The process of dismantling the 2010 Affordable Health Care Act, popularly known as Obamacare, has commenced as the Republican-led U.S. House of Representatives voted 227-198 to approve a measure to repeal the landmark health insurance law. (For more, see What If Obamacare Is Repealed?)
The measure did not get any votes from Democrats, and nine Republicans opposed it. The measure was approved in the Senate a day before.
While concerns loom that no alternative is readily available for a quick substitution, concerned committees have been instructed to plan legislation by a target date of January 27.
Republican Priority Program
Repealing Obamacare was a campaign promise and a top priority of the President-elect Donald Trump and of the Republican-majority Congress.
Being a part of the internal congressional budget process, the resolution does not need approval from the president. However, presidential approval will be required once the Obamacare repeal legislation is finalized, and by that time Trump would have assumed office. (For more, see How Obamacare Can Be Repealed.)
Challenges with Obamacare
The innovative Obamacare was introduced around seven years ago, with the aim to provide insurance coverage to people with pre-existing health conditions that were not covered under the then-existing rules.
However, the Republicans claimed the law was a complete failure on account of “high deductibles,” which took away any potential insurance benefits. (For more, see Obamacare: Steep Premium Hikes Expected in 2017.)
The replacement is expected to give more control to the states for the healthcare program, with stable health insurance premiums. However, Harvard University economist David Cutler fears that slowness in replacing Obamacare with an effective alternative may cause a problem in the U.S. insurance market, with the risk of a few insurers being put out of business.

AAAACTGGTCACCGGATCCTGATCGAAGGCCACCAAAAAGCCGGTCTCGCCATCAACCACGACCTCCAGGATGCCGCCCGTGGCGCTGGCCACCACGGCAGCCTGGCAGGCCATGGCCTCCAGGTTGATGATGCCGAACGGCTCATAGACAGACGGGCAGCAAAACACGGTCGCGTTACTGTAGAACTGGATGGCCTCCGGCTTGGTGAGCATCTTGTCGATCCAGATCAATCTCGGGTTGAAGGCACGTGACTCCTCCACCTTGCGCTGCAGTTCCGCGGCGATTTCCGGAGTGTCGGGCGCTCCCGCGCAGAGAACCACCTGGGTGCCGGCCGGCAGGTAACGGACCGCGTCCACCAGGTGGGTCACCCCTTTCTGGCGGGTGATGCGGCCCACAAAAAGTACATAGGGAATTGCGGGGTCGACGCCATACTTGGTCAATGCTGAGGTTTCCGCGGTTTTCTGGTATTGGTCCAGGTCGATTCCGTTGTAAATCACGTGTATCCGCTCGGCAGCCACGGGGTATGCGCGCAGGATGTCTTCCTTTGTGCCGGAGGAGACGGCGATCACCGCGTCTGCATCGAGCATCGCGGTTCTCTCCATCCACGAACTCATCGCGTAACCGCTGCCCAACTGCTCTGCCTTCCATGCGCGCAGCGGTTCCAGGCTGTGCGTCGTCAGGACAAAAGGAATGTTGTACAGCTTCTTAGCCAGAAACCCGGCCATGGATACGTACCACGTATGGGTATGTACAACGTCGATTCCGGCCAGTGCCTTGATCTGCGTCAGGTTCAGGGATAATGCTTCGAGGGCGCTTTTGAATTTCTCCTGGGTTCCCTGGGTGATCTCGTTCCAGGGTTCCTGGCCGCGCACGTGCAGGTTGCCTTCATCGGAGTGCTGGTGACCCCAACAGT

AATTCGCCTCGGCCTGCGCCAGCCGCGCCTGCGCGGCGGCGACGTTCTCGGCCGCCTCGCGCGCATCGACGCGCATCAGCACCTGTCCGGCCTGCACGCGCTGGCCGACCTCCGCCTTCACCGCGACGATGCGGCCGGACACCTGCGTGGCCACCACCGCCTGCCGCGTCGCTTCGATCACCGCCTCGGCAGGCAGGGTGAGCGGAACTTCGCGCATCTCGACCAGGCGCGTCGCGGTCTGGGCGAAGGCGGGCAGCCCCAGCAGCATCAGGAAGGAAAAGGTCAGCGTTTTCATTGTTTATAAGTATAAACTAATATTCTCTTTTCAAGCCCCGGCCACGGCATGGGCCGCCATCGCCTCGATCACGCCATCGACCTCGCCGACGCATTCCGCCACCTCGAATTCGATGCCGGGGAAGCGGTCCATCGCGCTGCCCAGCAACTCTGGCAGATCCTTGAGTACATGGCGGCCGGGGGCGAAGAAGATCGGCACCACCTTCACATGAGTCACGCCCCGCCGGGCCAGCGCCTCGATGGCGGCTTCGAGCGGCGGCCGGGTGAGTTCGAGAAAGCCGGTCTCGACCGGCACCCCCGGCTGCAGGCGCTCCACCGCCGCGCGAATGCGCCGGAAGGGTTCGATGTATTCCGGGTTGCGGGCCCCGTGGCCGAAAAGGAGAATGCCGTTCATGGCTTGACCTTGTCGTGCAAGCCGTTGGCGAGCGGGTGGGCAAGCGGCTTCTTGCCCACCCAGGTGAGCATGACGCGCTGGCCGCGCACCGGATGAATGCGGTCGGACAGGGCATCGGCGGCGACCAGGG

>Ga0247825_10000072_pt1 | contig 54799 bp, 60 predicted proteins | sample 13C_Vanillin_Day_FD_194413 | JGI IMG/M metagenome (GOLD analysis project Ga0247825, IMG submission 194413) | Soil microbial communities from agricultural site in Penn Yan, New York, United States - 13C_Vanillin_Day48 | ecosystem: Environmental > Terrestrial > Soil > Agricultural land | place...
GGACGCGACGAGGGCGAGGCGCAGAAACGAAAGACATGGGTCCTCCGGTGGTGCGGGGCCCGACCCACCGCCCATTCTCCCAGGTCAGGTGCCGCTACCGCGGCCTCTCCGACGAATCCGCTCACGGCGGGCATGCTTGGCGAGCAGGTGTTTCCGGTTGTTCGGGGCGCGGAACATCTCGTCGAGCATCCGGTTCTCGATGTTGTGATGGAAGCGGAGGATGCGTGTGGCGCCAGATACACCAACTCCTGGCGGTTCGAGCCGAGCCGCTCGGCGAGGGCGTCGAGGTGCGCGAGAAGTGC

The nonpartisan committee for a Responsible Federal Budget estimated repealing Obama's signature health insurance law entirely would cost roughly $350 billion over 10 years, reports Reuters.
The Republican-led House has voted more than 60 times to repeal the law during the past few years, but their attempts were futile as President Obama would have vetoed the repeal. With Trump set to resume office on January 20, the effort sailed through smoothly.
Trump hailed the development by tweeting that "The 'Unaffordable' Care Act will soon be history!"
Though he did not provide any specifics about the proposed substitution, he did mention, "It’s very much formulated down to the final strokes,” and "lower numbers, much lower deductibles" in a Sunday interview. (For more, see 7 Industries Benefiting From Obamacare.)